Hyperuricemia is highly prevalent and especially common in subjects with metabolic, cardiovascular and renal diseases. In chronic kidney disease, hyperuricemia is extremely common, and uric acid (UA) excretion relies on gut uricolysis by gut microbiota. Current therapy for lowering serum UA includes drugs that may produce undesired secondary effects. Therefore, this pilot study was designed to evaluate the potential of two probiotic supplements to reduce systemic uric acid concentrations. Secondary objectives were to assess whether the hypouricemic effect related to a therapeutic benefit on the hyperuricemia-induced renal damage and hypertension. Analysis of fecal microbiota was also performed. Groups of 6 rats each were followed for 5 weeks and allocated in the following treatment groups: C = Control; HU-ND = Oxonic acid-induced hyperuricemia (HU) +regular diet; HU-P = HU+placebo; HU-F1 = HU+ probiotics formula 1 and HU-F2 = HU+ probiotics formula 2. We confirmed that oxonic acid-induced hyperuricemia produced hypertension and renal functional and structural changes, along with modest changes in the overall composition of fecal microbiota. Both probiotic-containing diets prevented HU, elevated UA urinary excretion and intrarenal UA accumulation induced by oxonic acid. The hypouricemic effect conferred by probiotic supplementation also prevented the renal changes and hypertension caused by hyperuricemia. However, probiotic treatment did not restore the fecal microbiota. In conclusion, we demonstrated for the first time the ability of probiotics containing uricolytic bacteria to lower serum uric acid in hyperuricemic animals with beneficial consequences on blood pressure and renal disease. As probiotics supplements are innocuous for human health, we recommend clinical studies to test if probiotic supplements could benefit hyperuricemic individuals.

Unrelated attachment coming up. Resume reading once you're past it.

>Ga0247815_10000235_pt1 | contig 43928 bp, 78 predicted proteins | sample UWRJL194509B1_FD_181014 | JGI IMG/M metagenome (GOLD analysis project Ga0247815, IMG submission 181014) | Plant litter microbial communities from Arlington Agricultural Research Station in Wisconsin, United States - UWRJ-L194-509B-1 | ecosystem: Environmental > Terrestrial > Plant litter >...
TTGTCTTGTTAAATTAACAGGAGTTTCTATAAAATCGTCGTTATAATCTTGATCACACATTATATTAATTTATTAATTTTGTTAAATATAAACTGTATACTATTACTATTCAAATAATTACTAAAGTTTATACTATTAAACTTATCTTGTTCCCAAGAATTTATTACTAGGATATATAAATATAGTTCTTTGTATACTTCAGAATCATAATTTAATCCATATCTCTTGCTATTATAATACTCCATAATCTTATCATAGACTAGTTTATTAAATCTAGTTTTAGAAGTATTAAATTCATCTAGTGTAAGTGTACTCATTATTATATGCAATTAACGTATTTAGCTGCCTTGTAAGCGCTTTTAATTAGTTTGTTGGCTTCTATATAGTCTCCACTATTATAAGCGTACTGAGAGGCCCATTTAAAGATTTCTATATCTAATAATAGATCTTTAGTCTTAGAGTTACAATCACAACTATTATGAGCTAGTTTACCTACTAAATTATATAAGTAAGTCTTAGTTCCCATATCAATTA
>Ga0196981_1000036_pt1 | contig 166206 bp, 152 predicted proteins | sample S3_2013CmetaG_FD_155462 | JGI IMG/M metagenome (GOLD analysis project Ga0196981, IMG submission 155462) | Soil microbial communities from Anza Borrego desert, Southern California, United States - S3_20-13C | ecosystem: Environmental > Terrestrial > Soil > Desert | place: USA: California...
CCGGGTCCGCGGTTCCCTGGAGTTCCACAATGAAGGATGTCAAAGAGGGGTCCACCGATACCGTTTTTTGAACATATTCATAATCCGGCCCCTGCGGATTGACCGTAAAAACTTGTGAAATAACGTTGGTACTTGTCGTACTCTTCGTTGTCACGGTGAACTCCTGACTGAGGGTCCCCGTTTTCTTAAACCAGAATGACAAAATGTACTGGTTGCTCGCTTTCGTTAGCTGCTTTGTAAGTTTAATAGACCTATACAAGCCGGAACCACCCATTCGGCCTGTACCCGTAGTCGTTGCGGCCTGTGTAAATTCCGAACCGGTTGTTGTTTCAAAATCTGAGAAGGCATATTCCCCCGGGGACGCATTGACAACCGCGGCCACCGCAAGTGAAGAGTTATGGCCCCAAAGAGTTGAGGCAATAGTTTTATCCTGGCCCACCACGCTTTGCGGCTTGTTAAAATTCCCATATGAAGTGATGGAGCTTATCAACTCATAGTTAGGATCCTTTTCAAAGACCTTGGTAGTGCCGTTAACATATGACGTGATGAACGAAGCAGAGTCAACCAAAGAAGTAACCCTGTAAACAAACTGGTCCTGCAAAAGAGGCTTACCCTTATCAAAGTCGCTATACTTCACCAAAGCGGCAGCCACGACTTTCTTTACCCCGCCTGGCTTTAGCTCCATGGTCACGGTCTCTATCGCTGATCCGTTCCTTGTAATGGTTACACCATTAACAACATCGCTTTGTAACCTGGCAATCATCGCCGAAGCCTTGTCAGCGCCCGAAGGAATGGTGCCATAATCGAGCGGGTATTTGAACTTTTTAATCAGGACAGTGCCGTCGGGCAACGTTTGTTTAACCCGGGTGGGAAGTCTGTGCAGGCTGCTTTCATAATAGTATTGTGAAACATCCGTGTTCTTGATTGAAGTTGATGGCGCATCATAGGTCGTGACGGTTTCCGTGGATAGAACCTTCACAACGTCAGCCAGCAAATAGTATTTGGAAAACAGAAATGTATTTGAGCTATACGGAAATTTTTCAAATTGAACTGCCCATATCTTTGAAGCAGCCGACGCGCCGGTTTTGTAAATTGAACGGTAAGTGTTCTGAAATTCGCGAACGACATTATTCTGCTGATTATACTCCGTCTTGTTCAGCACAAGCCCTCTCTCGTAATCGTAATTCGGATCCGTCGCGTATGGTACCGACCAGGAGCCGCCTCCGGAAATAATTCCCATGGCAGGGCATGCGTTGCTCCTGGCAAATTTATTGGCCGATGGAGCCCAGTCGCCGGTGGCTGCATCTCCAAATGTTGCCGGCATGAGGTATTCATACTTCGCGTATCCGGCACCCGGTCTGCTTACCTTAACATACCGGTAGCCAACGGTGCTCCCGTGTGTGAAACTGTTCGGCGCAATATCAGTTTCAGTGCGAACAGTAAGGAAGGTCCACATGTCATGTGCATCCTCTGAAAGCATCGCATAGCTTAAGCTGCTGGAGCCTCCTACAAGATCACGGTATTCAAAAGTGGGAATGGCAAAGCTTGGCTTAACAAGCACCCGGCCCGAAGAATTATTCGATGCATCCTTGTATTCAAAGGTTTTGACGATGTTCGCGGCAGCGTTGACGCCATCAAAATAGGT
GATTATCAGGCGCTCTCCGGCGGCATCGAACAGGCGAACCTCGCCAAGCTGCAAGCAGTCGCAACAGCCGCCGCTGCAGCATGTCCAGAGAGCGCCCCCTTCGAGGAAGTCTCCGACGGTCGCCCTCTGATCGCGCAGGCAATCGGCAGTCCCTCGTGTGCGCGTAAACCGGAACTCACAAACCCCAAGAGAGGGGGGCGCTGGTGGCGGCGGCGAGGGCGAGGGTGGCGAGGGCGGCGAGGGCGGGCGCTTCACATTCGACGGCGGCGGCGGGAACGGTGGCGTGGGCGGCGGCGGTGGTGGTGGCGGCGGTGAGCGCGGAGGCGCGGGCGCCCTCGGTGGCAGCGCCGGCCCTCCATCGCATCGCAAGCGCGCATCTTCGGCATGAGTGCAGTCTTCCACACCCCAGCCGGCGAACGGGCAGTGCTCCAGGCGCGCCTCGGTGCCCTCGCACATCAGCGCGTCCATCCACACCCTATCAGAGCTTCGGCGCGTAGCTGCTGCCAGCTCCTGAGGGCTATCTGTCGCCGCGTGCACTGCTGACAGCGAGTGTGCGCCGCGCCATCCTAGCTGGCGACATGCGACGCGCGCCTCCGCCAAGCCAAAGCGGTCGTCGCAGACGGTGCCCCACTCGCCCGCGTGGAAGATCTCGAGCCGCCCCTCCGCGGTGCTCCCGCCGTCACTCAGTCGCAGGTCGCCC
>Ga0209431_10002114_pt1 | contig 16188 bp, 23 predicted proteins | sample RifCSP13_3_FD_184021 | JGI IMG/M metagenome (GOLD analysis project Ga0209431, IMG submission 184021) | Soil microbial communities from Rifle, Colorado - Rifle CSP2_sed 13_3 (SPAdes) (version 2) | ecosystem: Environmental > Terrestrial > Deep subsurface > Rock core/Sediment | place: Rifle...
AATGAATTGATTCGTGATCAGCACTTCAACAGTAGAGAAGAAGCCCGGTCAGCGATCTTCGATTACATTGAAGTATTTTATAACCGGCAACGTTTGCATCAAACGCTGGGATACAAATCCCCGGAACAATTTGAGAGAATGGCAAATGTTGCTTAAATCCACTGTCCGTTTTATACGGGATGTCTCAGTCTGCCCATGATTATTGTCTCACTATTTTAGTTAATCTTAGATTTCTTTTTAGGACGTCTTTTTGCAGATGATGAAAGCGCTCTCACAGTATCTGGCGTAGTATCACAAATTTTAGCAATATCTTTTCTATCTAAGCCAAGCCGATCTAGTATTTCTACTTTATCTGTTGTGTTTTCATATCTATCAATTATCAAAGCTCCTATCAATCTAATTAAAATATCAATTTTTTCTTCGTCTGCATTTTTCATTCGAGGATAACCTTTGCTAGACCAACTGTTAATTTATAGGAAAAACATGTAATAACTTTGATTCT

García-Arroyo, F. E., Gonzaga, G., Muñoz-Jiménez, I., Blas-Marron, M. G., Silverio, O., Tapia, E., … Gabriela Sánchez-Lozada, L. (2018). Probiotic supplements prevented oxonic acid-induced hyperuricemia and renal damage. PLoS ONE, 13(8). https://doi.org/10.1371/journal.pone.0202901